Issue # 19 Sign Up for Free Mailing List

March 25, 2002

Presidential Candidate Alvaro Uribe's Newsweek Interview

(above) and Narco News Reports Explode in Colombia

Narco News '02

Alvaro Uribe

vs. the Press

Facts Reported by Narco News & Newsweek
Explode in Colombian Presidential Debate

Colombian Journalist Who Reported Uribe's
Narco-History Threatened with Assassination

Journalist Fernando Garavito:
Now in Exile in the United States

Uribe: "You have come here
to smear my political career"

By Al Giordano

Part II of a Narco News Investigative Report

Ya, en Español: Uribe vs. La Prensa

Miss Part I of this series? Click Here

On March 19th, the day that Narco News and the March 25th issue of Newsweek published stories reporting the narco-history of Colombian presidential candidate Alvaro Uribe (See Narco-Candidate in Colombia, March 19, 2002 and "I Have Been Honorable," the Newsweek interview with Uribe, March 25, 2002), a presidential debate was held in Bogotá with the five candidates and a panel of journalists.

Narco News reported information verbatim from U.S. Drug Enforcement Administration documents that the DEA had seized 50,000 kilos of potassium permanganate - a necessary chemical in the production of cocaine - in 1997 and 1998 destined for a company owned by Uribe's campaign manager Pedro Juan Moreno Villa.

Mr. Moreno's unreported shipments of what the DEA calls a List II Controlled Substance constituted a volume sufficient to make half-a-million kilos of cocaine hydrochloride, with a street value of $15 billion US dollars. Because potassium permanganate is not produced in South America, where the coca leaf grows on trees, whomever controls the chemical's market in Colombia thus controls the cocaine trade. DEA chief Donnie Marshall noted in an August 3, 2001 DEA document that Mr. Moreno's company, GMP Chemical Products, was the single largest importer of the chemical from 1994 to 1998, roughly the same years that Uribe was governor of the state of Antioquia and Moreno was his chief of staff.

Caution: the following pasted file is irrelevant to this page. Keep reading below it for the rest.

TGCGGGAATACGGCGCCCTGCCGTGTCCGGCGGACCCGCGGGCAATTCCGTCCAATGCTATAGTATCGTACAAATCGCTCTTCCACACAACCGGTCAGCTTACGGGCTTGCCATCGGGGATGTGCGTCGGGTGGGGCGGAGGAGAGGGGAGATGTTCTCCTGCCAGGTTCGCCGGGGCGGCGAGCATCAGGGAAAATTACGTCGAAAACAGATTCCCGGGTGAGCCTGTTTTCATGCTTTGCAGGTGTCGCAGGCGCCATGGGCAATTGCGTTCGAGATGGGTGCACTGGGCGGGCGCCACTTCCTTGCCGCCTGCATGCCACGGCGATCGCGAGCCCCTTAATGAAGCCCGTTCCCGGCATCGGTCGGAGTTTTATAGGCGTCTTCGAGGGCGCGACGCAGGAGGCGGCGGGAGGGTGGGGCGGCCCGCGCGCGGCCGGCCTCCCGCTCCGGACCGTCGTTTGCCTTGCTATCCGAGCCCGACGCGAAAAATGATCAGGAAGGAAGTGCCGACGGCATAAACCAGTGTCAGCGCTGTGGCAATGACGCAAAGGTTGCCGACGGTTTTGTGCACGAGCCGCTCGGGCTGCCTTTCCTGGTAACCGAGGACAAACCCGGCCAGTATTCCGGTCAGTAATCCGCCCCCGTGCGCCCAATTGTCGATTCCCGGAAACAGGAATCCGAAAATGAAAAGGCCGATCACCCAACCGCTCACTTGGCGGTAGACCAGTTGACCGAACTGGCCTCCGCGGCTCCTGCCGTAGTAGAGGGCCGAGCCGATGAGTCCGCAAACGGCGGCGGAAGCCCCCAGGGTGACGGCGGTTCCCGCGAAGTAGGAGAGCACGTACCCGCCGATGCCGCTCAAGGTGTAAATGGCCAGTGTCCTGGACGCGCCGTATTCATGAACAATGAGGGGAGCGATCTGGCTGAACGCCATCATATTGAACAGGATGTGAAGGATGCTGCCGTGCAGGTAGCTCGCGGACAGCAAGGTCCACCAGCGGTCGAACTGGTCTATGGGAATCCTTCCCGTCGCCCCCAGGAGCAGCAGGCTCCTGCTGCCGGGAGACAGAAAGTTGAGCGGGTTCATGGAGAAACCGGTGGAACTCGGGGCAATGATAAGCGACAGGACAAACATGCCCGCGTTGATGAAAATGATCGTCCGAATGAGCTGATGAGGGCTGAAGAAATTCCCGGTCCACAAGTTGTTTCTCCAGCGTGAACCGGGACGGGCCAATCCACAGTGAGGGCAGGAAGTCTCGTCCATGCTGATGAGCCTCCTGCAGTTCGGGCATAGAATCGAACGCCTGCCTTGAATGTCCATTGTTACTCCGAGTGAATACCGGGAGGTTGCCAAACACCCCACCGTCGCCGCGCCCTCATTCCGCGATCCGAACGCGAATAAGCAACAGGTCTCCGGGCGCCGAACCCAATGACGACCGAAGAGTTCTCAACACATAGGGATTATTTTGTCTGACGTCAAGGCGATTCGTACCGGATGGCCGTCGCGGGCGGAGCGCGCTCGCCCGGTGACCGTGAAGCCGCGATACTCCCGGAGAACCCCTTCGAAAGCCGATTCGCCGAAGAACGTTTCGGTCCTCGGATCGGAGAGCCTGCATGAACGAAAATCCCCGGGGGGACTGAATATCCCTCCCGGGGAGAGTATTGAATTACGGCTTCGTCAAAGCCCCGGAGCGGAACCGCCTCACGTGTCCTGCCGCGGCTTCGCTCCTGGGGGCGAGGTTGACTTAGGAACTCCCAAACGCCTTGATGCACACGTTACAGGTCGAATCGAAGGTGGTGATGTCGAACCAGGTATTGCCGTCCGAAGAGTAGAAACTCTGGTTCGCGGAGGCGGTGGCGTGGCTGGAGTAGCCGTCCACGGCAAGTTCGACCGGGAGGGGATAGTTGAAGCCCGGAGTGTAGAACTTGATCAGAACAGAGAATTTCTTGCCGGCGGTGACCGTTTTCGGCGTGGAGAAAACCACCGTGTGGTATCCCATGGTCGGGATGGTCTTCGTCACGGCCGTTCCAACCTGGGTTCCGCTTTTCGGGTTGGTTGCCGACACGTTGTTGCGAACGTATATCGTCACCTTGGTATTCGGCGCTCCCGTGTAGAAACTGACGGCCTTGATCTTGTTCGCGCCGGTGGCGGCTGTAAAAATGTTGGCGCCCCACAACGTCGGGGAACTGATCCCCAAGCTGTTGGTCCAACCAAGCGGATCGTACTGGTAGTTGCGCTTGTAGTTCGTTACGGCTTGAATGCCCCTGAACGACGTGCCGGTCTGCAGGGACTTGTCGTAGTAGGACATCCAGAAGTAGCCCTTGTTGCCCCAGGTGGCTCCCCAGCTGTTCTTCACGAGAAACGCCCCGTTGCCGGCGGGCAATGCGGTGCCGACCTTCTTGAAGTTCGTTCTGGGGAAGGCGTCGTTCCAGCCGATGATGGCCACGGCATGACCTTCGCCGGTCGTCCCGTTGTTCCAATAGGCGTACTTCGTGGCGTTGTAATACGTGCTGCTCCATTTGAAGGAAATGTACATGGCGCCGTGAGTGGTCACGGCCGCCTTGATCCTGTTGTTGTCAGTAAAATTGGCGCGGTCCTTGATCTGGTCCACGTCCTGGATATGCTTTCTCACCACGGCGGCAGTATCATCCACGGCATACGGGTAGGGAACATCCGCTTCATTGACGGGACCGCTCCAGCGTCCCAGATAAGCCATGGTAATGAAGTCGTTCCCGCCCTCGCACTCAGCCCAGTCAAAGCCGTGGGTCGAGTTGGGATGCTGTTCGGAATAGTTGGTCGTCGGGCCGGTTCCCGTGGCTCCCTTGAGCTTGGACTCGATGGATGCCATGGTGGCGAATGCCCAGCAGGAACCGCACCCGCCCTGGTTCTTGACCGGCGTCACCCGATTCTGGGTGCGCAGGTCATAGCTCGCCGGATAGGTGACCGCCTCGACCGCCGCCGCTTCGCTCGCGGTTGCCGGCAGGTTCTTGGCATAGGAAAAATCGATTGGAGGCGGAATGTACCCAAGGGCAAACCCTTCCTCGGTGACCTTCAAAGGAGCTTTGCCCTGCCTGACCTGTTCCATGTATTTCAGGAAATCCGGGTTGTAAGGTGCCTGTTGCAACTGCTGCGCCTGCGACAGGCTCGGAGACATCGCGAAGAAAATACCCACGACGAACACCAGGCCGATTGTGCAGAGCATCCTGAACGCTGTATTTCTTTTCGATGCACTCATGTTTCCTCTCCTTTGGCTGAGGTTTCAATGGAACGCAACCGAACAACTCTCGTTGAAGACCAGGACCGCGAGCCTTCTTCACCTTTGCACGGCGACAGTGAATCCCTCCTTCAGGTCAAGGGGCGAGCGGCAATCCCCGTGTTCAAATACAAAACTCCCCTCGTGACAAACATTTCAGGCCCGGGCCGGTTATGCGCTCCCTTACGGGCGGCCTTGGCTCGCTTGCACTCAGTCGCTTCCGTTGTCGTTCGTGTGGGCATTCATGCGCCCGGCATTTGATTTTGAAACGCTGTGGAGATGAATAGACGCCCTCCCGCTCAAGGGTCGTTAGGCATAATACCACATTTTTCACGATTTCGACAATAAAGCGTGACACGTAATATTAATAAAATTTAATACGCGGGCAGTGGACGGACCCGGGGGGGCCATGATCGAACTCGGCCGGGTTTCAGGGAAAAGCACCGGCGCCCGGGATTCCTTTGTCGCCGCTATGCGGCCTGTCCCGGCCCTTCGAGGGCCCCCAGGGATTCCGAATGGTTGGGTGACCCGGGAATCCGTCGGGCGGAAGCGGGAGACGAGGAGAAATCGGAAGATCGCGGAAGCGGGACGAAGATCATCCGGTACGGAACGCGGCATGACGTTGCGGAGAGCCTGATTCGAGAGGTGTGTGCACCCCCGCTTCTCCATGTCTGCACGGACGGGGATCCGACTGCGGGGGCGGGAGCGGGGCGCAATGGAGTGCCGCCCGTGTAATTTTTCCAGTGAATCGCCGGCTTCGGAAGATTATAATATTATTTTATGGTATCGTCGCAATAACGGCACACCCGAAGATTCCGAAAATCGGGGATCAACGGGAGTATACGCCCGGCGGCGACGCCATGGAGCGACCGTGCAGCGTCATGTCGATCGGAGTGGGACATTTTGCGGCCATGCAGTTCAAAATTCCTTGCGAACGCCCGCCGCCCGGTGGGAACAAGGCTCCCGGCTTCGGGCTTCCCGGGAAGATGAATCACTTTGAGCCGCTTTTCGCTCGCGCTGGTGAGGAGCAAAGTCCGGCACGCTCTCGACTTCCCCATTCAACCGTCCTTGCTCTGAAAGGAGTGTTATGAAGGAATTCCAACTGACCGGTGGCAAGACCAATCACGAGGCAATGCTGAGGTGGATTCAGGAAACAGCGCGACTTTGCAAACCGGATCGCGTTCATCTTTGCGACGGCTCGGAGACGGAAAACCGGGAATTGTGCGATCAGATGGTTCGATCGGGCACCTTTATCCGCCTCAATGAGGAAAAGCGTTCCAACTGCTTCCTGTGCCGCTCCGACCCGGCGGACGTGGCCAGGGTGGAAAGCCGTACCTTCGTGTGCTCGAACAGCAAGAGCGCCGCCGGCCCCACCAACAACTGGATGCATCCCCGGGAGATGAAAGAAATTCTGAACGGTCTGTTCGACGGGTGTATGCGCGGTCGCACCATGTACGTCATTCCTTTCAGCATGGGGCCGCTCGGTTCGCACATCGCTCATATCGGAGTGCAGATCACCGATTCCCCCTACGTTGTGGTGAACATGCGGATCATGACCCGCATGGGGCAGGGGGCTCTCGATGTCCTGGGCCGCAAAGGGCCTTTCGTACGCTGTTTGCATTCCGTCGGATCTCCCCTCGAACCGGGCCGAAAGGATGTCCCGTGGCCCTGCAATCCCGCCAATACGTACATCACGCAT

That official document exploded like a bomb in Colombia this week.

Rafael Santos, the representative of the daily El Tiempo on the debate panel, asked Uribe this question:

"Doctor Uribe, at the end of your interview with the prestigious magazine Newsweek you said there was a campaign of disinformation against you. Was the irritability you showed with the magazine reporter a gimmick to sidestep the debate about your very controversial positions such as your defense of the CONVIVIR (paramilitary squads), your participation in the homage to General Fernando Millán, your friendship with César Villegas or your 'case closed' defense of someone close to you like Pedro Juan Moreno? Shouldn't the country have a president with the character of one who has the lucid serenity to clear the air over any doubts about his past?"

Uribe's response:

"I have always answered everything the people have asked me through the media, with the microphones turned on and available to public scrutiny.

"The interview by the Newsweek editor was to offend me, to judge me. There came a moment in which I told him: Look, Sir, I cannot answer more questions.

"I have answered on all the issues including what you have asked me for many years. The Attorney General and Comptroller of the Nation have examined some of them. They have always absolved me."

Reporter Juan Gossaín, a debate panelist, then asked Uribe:

"The columnist María Isabel Rueda says that you have a bad image abroad, a black legend, and she counsels you to travel and confront it. Are you disposed to do that?"

Uribe Responded:

"I have always done that. I also want to say this night to the national community that my security program has generated a lot of controversy. They have used all the elements of dirty warfare to confront it. My security policy for the Colombian people has no retreat. To the international community, I want to say that this security policy will be conducted with all firmness, but with transparency. There will be security for the Colombian people, recuperating human rights."

The Newsweek Interview:
"We have nothing to discuss"

For a glimpse of what a narco-candidate like Alvaro Uribe considers as "transparency," consider the following verbatim text from an interview by Newsweek correspondent Joseph Contreras with the embattled presidential frontrunner, with additional analysis provided by Narco News:

Newsweek: In 1997 and 1998, agents of the U.S. Drug Enforcement Administration [DEA] seized 50,000 kilos of a chemical precursor used in the processing of cocaine. Those chemicals had been allegedly purchased by a company belonging to Pedro Juan Moreno, who served as your cabinet chief when you were governor of Antioquia.